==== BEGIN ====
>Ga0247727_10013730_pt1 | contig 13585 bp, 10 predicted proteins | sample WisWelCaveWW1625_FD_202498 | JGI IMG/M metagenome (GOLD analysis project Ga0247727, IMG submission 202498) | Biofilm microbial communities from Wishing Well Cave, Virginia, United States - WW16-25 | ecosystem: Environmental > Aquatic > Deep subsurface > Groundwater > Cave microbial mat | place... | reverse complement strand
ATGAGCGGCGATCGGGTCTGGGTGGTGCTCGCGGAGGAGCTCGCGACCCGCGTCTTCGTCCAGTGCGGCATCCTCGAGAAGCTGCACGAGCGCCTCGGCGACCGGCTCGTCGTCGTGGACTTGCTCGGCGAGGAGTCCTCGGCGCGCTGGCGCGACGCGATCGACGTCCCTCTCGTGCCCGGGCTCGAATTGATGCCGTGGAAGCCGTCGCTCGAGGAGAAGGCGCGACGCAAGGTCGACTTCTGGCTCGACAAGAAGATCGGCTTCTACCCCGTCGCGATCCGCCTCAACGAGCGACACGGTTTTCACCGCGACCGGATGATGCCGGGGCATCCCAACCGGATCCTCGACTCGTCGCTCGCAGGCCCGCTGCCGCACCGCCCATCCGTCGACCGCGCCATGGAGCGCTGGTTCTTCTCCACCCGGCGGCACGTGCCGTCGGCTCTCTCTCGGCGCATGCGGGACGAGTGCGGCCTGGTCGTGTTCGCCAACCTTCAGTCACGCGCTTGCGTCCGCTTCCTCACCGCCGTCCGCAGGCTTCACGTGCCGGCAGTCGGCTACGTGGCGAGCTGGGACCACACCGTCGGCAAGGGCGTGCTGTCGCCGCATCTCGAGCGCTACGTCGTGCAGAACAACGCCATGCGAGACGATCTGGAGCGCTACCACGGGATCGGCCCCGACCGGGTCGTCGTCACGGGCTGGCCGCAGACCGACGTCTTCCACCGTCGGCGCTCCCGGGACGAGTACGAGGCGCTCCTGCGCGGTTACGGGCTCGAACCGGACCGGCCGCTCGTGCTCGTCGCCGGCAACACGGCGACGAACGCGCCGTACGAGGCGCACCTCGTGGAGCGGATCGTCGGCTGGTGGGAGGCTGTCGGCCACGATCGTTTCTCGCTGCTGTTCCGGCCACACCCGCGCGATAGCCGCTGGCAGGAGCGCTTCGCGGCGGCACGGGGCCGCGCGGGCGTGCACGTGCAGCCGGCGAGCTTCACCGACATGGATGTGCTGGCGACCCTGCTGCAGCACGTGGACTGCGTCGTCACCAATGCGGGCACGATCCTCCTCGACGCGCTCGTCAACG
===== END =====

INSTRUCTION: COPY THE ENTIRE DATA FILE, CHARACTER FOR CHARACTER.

>Ga0247727_10013730_pt1 | contig 13585 bp, 10 predicted proteins | sample WisWelCaveWW1625_FD_202498 | JGI IMG/M metagenome (GOLD analysis project Ga0247727, IMG submission 202498) | Biofilm microbial communities from Wishing Well Cave, Virginia, United States - WW16-25 | ecosystem: Environmental > Aquatic > Deep subsurface > Groundwater > Cave microbial mat | place... | reverse complement strand
ATGAGCGGCGATCGGGTCTGGGTGGTGCTCGCGGAGGAGCTCGCGACCCGCGTCTTCGTCCAGTGCGGCATCCTCGAGAAGCTGCACGAGCGCCTCGGCGACCGGCTCGTCGTCGTGGACTTGCTCGGCGAGGAGTCCTCGGCGCGCTGGCGCGACGCGATCGACGTCCCTCTCGTGCCCGGGCTCGAATTGATGCCGTGGAAGCCGTCGCTCGAGGAGAAGGCGCGACGCAAGGTCGACTTCTGGCTCGACAAGAAGATCGGCTTCTACCCCGTCGCGATCCGCCTCAACGAGCGACACGGTTTTCACCGCGACCGGATGATGCCGGGGCATCCCAACCGGATCCTCGACTCGTCGCTCGCAGGCCCGCTGCCGCACCGCCCATCCGTCGACCGCGCCATGGAGCGCTGGTTCTTCTCCACCCGGCGGCACGTGCCGTCGGCTCTCTCTCGGCGCATGCGGGACGAGTGCGGCCTGGTCGTGTTCGCCAACCTTCAGTCACGCGCTTGCGTCCGCTTCCTCACCGCCGTCCGCAGGCTTCACGTGCCGGCAGTCGGCTACGTGGCGAGCTGGGACCACACCGTCGGCAAGGGCGTGCTGTCGCCGCATCTCGAGCGCTACGTCGTGCAGAACAACGCCATGCGAGACGATCTGGAGCGCTACCACGGGATCGGCCCCGACCGGGTCGTCGTCACGGGCTGGCCGCAGACCGACGTCTTCCACCGTCGGCGCTCCCGGGACGAGTACGAGGCGCTCCTGCGCGGTTACGGGCTCGAACCGGACCGGCCGCTCGTGCTCGTCGCCGGCAACACGGCGACGAACGCGCCGTACGAGGCGCACCTCGTGGAGCGGATCGTCGGCTGGTGGGAGGCTGTCGGCCACGATCGTTTCTCGCTGCTGTTCCGGCCACACCCGCGCGATAGCCGCTGGCAGGAGCGCTTCGCGGCGGCACGGGGCCGCGCGGGCGTGCACGTGCAGCCGGCGAGCTTCACCGACATGGATGTGCTGGCGACCCTGCTGCAGCACGTGGACTGCGTCGTCACCAATGCGGGCACGATCCTCCTCGACGCGCTCGTCAACG